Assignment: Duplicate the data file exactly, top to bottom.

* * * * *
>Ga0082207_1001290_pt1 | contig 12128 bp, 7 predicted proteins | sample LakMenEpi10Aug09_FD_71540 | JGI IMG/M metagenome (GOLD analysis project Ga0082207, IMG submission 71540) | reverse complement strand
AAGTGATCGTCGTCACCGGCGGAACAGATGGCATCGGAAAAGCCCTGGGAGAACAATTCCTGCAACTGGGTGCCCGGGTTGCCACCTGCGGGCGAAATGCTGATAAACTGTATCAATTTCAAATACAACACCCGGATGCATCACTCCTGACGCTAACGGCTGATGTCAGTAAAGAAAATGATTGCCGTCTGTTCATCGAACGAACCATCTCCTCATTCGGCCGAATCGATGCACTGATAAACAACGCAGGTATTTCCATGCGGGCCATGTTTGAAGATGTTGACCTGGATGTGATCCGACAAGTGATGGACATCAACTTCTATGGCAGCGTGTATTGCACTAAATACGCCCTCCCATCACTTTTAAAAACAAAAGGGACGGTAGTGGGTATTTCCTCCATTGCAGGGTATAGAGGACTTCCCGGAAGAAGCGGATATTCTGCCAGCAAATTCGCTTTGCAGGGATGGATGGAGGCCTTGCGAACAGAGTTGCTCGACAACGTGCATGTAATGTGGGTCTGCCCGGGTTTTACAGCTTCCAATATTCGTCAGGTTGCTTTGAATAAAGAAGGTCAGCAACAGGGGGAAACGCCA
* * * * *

>Ga0082207_1001290_pt1 | contig 12128 bp, 7 predicted proteins | sample LakMenEpi10Aug09_FD_71540 | JGI IMG/M metagenome (GOLD analysis project Ga0082207, IMG submission 71540) | reverse complement strand
AAGTGATCGTCGTCACCGGCGGAACAGATGGCATCGGAAAAGCCCTGGGAGAACAATTCCTGCAACTGGGTGCCCGGGTTGCCACCTGCGGGCGAAATGCTGATAAACTGTATCAATTTCAAATACAACACCCGGATGCATCACTCCTGACGCTAACGGCTGATGTCAGTAAAGAAAATGATTGCCGTCTGTTCATCGAACGAACCATCTCCTCATTCGGCCGAATCGATGCACTGATAAACAACGCAGGTATTTCCATGCGGGCCATGTTTGAAGATGTTGACCTGGATGTGATCCGACAAGTGATGGACATCAACTTCTATGGCAGCGTGTATTGCACTAAATACGCCCTCCCATCACTTTTAAAAACAAAAGGGACGGTAGTGGGTATTTCCTCCATTGCAGGGTATAGAGGACTTCCCGGAAGAAGCGGATATTCTGCCAGCAAATTCGCTTTGCAGGGATGGATGGAGGCCTTGCGAACAGAGTTGCTCGACAACGTGCATGTAATGTGGGTCTGCCCGGGTTTTACAGCTTCCAATATTCGTCAGGTTGCTTTGAATAAAGAAGGTCAGCAACAGGGGGAAACGCCA